Some years ago, a pastoral assistant conducted training for deacons at an urban church. As part of her preparation she telephoned the director of the Philadelphia Restaurant School and asked, “What qualities are you looking for in a waiter?” The director explained that, above all else, a good waiter is someone who notices what people need and gives it to them even before they ask.
It may seem strange to compare deacons to restaurant personnel, but the connection is biblical. The first deacons in Jerusalem were appointed to serve meals:
Now in these days when the disciples were increasing in number, a complaint by the Hellenists arose against the Hebrews because their widows were being neglected in the daily distribution. And the twelve summoned the full number of the disciples and said, “It is not right that we should give up preaching the word of God to serve tables. Therefore, brothers, pick out from among you seven men of good repute, full of the Spirit and of wisdom, whom we will appoint to this duty. But we will devote ourselves to prayer and to the ministry of the word.” (Acts 6:1–4)
The word the apostles used for “serving tables” is the Greek word for “deaconing” (diakonein). Deacons are the waiters of the church. So the seven men chosen by the apostolic church to serve food were the first deacons.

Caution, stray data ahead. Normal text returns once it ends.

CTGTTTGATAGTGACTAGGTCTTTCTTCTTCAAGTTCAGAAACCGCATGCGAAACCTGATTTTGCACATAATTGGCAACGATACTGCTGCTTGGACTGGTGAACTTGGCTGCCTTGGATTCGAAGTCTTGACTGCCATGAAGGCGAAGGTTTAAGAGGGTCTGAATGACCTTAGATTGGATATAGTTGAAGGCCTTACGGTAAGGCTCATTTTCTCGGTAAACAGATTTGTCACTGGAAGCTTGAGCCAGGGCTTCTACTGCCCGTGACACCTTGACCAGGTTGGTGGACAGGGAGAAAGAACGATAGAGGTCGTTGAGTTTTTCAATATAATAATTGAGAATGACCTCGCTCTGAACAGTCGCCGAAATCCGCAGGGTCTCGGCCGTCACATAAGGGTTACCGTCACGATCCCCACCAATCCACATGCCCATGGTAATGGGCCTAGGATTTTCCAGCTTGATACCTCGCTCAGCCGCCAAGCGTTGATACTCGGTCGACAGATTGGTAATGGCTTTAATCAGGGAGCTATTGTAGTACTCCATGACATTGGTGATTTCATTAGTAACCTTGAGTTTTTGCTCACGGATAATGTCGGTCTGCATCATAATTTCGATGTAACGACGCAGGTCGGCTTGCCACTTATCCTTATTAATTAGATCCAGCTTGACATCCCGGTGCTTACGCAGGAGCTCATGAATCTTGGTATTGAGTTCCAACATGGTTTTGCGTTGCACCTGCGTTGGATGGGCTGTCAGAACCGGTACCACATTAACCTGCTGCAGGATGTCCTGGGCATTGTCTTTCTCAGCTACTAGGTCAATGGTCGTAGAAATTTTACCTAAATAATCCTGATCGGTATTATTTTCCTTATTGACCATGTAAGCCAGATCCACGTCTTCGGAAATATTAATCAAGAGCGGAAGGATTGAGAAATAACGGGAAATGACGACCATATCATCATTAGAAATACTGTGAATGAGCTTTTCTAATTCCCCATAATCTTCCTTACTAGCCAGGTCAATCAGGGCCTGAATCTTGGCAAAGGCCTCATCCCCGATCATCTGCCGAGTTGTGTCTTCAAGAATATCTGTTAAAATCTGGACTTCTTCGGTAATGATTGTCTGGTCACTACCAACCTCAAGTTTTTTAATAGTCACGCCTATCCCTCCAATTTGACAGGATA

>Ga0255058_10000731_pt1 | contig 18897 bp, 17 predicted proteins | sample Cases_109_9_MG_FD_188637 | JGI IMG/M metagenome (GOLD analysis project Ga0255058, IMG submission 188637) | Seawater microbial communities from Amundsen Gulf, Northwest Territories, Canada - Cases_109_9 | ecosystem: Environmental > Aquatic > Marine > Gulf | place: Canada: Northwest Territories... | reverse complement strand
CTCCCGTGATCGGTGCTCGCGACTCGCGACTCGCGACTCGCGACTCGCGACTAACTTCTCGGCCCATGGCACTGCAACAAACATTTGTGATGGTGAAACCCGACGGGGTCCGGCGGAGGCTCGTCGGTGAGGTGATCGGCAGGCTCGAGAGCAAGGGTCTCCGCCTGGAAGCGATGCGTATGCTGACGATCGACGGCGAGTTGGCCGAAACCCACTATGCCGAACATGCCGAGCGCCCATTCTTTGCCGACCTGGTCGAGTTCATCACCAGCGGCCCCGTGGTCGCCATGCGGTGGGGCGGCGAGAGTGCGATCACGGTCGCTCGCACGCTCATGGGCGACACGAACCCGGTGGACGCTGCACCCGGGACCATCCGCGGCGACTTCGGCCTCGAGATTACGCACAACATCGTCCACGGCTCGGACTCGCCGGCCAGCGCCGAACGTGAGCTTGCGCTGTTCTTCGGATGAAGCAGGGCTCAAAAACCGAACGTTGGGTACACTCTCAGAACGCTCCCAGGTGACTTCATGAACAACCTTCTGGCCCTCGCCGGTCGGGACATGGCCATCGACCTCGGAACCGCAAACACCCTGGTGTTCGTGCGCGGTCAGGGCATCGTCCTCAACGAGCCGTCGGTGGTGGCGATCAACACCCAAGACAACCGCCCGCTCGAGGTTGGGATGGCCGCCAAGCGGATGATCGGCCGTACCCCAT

The election of the first deacons explains the primary difference between elders and deacons. There is a practical division of labor between the only two ordained offices in the church of Jesus Christ (see Phil. 1:1). Like the apostles, elders devote themselves to prayer and the ministry of the word (Acts 6:4). They labor in the spiritual work of intercession and proclamation. Meanwhile, as their title indicates, deacons serve. They take care of people’s material needs in a spiritual way. “The office of deacon is not one of rule,” says one book on church government, “but rather of service both to the physical and spiritual needs of the people.”1 According to Martin Luther, the diaconate is a ministry “for distributing the Church’s bounty to the poor, in order that the priests might be relieved of the burden of temporal concerns.”2 So deacons mainly assist God’s people in tangible ways. They “wait on tables,” according to one use of the biblical term, which explains why a restaurant school might have something to teach a board of deacons.
Philip Graham Ryken, 1 Timothy, ed. Richard D. Phillips, Daniel M. Doriani, and Philip Graham Ryken, Reformed Expository Commentary (Phillipsburg, NJ: P&R Publishing, 2007), 58–60.
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